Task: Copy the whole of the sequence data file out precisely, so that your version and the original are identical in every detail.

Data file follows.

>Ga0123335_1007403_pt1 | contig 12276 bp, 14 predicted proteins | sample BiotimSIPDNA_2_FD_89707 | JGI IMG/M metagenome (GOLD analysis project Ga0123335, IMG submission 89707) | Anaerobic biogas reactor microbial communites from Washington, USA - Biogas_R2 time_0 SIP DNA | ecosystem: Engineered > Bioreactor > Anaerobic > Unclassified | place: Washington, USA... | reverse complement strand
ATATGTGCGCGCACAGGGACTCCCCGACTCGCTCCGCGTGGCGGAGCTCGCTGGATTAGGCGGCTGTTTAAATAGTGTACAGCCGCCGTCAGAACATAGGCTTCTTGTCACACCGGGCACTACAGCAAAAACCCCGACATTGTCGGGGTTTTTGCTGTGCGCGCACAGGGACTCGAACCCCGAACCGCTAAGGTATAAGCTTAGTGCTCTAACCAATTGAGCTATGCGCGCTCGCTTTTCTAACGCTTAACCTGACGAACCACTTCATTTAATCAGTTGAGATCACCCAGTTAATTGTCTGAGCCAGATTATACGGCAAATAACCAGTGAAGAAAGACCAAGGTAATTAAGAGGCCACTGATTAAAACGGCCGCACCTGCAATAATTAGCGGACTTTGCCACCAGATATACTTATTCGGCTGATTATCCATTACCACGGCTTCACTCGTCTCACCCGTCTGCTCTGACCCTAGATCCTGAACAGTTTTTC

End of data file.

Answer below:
>Ga0123335_1007403_pt1 | contig 12276 bp, 14 predicted proteins | sample BiotimSIPDNA_2_FD_89707 | JGI IMG/M metagenome (GOLD analysis project Ga0123335, IMG submission 89707) | Anaerobic biogas reactor microbial communites from Washington, USA - Biogas_R2 time_0 SIP DNA | ecosystem: Engineered > Bioreactor > Anaerobic > Unclassified | place: Washington, USA... | reverse complement strand
ATATGTGCGCGCACAGGGACTCCCCGACTCGCTCCGCGTGGCGGAGCTCGCTGGATTAGGCGGCTGTTTAAATAGTGTACAGCCGCCGTCAGAACATAGGCTTCTTGTCACACCGGGCACTACAGCAAAAACCCCGACATTGTCGGGGTTTTTGCTGTGCGCGCACAGGGACTCGAACCCCGAACCGCTAAGGTATAAGCTTAGTGCTCTAACCAATTGAGCTATGCGCGCTCGCTTTTCTAACGCTTAACCTGACGAACCACTTCATTTAATCAGTTGAGATCACCCAGTTAATTGTCTGAGCCAGATTATACGGCAAATAACCAGTGAAGAAAGACCAAGGTAATTAAGAGGCCACTGATTAAAACGGCCGCACCTGCAATAATTAGCGGACTTTGCCACCAGATATACTTATTCGGCTGATTATCCATTACCACGGCTTCACTCGTCTCACCCGTCTGCTCTGACCCTAGATCCTGAACAGTTTTTC